After hemorrhage, blood volume is partially restored by transcapillary refill, a process of spontaneous compensatory intravascular volume expansion that we hypothesized would be inhibited by anesthesia. Six chronically instrumented sheep were subjected to four randomly ordered experiments while conscious or during anesthesia with isoflurane. After plasma volume measurement (indocyanine green), 15% or 45% of the blood volume was withdrawn. To quantify transcapillary refill, mass balance and kinetic calculations utilized repeated measurements of hemoglobin concentration, assuming that transcapillary refill would dilute hemoglobin concentration. After 15% hemorrhage, mean arterial blood pressure remained stable in both conscious and isoflurane-anesthetized sheep (normotensive hemorrhage) but decreased after 45% hemorrhage (hypotensive hemorrhage). After either normotensive or hypotensive hemorrhage, transcapillary refill occurred more rapidly during the first 40 min than during the next 140 min (P < 0.001). In conscious sheep, at 180 min, 57% and 42% of the bled volume had been restored after normotensive and hypotensive hemorrhage, respectively, in contrast to only 13% and 27% (P < 0.001) in isoflurane-anesthetized sheep. A novel kinetic model implicated hemodynamic factors in rapid, early transcapillary refill and decreased plasma oncotic pressure in subsequent slower filling. We conclude that isoflurane inhibits transcapillary refill after both normotensive and hypotensive hemorrhage in sheep.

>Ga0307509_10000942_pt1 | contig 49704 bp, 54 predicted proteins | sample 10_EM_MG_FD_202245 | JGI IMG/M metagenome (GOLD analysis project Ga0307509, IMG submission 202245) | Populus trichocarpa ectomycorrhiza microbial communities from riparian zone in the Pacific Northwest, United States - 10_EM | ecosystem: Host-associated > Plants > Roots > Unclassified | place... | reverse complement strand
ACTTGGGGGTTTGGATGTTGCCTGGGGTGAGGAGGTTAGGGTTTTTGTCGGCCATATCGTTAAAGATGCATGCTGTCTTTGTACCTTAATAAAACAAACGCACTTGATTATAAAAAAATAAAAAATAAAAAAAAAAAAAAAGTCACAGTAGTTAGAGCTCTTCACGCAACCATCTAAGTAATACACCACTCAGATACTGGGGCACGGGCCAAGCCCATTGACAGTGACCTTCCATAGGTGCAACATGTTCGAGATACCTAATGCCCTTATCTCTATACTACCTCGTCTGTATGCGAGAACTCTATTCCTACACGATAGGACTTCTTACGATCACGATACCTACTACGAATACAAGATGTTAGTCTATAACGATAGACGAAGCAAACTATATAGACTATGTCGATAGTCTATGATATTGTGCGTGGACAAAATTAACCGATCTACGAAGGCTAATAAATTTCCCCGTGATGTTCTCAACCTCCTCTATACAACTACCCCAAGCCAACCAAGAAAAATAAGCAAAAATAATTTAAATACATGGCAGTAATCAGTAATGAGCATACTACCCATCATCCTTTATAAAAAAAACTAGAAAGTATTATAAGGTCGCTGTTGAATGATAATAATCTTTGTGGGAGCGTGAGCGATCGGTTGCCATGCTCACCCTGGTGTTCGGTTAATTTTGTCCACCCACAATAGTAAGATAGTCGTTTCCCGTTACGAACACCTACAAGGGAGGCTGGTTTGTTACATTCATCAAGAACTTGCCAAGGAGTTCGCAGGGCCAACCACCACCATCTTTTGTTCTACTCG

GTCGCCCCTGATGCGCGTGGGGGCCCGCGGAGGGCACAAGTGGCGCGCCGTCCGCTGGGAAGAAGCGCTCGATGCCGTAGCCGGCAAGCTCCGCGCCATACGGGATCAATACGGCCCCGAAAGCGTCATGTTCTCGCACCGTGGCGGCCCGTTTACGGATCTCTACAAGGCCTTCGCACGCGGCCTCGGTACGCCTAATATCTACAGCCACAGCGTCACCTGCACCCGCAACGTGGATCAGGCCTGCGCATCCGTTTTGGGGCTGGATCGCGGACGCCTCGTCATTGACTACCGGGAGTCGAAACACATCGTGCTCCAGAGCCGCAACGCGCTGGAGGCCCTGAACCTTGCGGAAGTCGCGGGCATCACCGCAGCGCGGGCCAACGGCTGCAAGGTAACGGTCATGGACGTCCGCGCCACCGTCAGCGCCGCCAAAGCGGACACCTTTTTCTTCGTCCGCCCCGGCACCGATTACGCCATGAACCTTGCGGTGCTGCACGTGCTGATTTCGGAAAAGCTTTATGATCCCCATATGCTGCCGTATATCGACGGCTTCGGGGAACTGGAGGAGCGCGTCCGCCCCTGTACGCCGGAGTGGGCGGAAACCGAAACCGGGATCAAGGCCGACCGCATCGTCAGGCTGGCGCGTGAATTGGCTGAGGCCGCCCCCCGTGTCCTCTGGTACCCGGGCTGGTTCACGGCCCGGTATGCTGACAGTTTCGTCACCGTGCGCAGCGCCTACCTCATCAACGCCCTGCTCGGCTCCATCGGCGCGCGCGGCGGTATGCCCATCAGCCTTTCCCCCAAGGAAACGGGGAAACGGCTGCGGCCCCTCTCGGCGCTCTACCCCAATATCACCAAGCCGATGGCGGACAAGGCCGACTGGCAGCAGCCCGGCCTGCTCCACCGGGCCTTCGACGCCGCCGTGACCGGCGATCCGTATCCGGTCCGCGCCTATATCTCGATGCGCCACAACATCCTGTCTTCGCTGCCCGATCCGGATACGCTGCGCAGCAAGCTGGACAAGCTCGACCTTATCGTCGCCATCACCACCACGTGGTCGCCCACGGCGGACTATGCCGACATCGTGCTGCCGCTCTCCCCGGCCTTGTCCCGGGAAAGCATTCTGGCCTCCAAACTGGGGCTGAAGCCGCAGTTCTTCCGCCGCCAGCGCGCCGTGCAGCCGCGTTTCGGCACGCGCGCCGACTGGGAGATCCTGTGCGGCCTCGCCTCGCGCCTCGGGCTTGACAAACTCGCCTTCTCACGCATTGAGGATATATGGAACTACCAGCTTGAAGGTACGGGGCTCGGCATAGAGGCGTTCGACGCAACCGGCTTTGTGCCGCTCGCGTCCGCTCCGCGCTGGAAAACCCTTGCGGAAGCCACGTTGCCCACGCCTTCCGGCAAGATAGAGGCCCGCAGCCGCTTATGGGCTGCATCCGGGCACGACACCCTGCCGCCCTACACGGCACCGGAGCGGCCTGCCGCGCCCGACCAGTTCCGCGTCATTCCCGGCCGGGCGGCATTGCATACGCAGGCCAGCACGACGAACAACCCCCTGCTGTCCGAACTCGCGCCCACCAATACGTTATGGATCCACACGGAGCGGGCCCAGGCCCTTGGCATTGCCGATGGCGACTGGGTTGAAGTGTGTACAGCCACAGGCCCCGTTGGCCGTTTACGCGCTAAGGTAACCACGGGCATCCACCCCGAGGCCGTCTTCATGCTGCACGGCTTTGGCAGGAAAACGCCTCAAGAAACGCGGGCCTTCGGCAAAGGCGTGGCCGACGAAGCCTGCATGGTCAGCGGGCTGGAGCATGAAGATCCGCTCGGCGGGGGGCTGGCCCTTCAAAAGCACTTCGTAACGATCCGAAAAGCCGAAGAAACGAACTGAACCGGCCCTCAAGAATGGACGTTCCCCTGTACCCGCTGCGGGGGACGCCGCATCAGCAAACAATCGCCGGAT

|Original language||English (US)|
|Number of pages||9|
|Journal||Anesthesia and analgesia|
|State||Published - Aug 2006|
ASJC Scopus subject areas
- Anesthesiology and Pain Medicine